60/60 Extra: The Untouchables.

I said last time I was surprised how I liked the first film of this month so much. Let's make that 2 for 2. This one takes place during the Prohibition during the reign of Al Capone (Robert De Niro). Treasury Agent Eliot Ness (Kevin Costner) is out to get him, so he puts together a team including beat cop Jim Malone (Sean Connery), Oscar Wallace (Charles Martin Smith), and a young rookie named George Stone (Andy Garcia). Together they become known as the Untouchables, as they are somehow beyond the law, yet cannot be bribed or turned dirty. Patricia Clarkson also co-stars as Ness' wife.

I was into this movie from the opening credits. Why? The music. I think that had a big reason as to why I enjoyed this movie so much. The score of this film is absolutely fantastic. But that shouldn't be a big surprise. Doing a bit of looking about, the composer is the same man who composed, among many other things, The Good, The Bad, and The Ugly (then again, he also did Salo...). But anyway, I just loved the score from opening to closing.

The film is also very well paced. It's 2 hours long and, in something quite rare lately, I didn't feel that length. In fact, the only reason I would look at the clock was because I watched it at a late hour and needed to see how much time I had left before I had to get to bed. So, yes, it held me captivated, and I never felt it really dragged at all.

The acting was both a strength and a weakness. Sean Connery was fantastic, and he was my favorite character in the film. Dr Niro and Garcia ate up their scenes in their respective ways. Costner was fine, though his character was relatively dull... at least in comparison to the others. But I think he acted it to the best of his abilities.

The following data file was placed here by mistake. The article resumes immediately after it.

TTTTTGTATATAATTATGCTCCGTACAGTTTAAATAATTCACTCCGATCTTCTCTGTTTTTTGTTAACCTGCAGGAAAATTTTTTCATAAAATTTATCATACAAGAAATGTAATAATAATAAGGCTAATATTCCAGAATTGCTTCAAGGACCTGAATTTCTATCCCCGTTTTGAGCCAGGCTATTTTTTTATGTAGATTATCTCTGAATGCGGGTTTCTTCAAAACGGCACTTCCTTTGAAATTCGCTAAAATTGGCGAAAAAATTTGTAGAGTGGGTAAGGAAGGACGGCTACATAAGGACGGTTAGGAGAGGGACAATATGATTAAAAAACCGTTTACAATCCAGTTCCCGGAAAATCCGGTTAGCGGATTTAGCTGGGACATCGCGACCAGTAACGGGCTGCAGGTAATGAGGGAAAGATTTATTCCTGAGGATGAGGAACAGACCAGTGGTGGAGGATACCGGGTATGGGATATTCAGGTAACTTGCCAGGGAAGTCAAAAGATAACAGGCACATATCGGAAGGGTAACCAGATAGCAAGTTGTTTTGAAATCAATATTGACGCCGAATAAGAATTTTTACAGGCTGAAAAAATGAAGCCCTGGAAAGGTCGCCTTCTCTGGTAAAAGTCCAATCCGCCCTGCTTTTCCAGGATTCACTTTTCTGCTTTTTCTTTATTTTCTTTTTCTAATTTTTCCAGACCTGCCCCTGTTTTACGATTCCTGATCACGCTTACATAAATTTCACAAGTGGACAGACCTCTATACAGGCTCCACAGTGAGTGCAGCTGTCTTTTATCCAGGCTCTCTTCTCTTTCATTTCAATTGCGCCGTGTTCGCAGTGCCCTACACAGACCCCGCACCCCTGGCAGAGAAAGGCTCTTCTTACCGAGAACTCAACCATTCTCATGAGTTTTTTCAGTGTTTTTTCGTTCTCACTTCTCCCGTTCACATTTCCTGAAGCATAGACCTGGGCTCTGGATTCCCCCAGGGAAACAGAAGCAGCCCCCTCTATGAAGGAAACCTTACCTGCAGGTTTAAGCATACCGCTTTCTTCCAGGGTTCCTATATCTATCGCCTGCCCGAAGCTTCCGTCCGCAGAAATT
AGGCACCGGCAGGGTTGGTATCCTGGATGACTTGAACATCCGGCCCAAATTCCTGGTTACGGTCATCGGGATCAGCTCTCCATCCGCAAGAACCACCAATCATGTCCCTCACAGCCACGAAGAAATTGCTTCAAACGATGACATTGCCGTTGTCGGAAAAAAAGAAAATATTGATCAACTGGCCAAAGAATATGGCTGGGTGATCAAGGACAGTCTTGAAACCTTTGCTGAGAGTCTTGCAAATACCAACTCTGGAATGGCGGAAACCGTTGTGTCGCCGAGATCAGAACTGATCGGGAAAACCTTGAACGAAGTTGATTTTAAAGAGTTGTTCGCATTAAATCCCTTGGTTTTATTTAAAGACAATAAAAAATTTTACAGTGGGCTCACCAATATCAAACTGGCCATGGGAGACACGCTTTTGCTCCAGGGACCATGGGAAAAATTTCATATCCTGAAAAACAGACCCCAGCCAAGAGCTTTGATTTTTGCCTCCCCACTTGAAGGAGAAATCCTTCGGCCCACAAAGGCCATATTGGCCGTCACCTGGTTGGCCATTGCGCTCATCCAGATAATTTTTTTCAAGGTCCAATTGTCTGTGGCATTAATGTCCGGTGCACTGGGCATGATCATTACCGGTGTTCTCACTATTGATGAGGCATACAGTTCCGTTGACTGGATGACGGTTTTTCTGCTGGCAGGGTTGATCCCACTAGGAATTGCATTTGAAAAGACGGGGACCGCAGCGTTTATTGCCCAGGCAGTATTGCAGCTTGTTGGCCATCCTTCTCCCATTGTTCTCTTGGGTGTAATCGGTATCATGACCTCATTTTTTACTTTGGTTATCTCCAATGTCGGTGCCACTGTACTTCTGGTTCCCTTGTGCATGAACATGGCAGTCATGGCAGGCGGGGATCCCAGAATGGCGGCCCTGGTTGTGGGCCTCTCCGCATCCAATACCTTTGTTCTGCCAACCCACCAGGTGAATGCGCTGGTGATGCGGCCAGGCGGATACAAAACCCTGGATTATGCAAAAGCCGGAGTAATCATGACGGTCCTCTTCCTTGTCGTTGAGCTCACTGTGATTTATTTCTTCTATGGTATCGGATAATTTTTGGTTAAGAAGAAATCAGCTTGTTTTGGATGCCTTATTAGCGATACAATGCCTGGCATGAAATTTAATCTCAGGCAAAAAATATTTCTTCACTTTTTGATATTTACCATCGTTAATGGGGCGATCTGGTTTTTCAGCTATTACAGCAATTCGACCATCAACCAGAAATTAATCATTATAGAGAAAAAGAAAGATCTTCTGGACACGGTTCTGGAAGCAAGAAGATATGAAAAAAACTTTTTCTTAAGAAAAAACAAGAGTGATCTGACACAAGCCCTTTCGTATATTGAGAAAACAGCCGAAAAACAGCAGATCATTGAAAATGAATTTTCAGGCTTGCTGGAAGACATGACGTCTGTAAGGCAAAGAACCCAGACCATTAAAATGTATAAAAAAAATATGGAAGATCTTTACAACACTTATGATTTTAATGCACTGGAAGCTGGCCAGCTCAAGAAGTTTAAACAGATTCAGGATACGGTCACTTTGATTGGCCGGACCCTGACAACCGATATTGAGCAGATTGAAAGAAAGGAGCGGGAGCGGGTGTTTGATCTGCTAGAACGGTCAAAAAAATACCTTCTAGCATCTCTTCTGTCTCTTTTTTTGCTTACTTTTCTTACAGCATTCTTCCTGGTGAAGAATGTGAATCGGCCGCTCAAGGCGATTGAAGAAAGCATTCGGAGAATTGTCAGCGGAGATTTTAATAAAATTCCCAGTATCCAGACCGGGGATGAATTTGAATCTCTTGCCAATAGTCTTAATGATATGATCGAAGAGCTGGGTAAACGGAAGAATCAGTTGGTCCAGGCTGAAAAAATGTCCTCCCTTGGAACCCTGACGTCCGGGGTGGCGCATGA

There's also some good action, though at times it can get a bit cheesy. There's a particular scene with a baby carriage (with a long setup) and a long slow-motion shootout that comes to mind. It's a fun scene in a strange way, but it's also very silly at the same time. I don't hold it as a detriment to the film, though. It's charming in its own way.

And I think that's the best way I can describe the film. Sure, it's violent and gritty at times, but there's a certain charm to it. The music, the characters, the action, the dialogue... it just has a great charm to it all. Most movie reviewers will tell you that positive reviews are much more difficult to write than negative ones, so I'll just leave it at this. It's a fun film, and I recommend it to those who like the crime genre who have not yet seen it.

Rating System.
Royale With Cheese


  1. Here's your movie snob moment. That scene with the baby carriage is a direct reference to Sergei Eisenstein's Bronenosets Potyomkin and the scene on the Odessa Steps.

  2. Steve: Haven't seen that (though I've heard of it... at least its English translation title).


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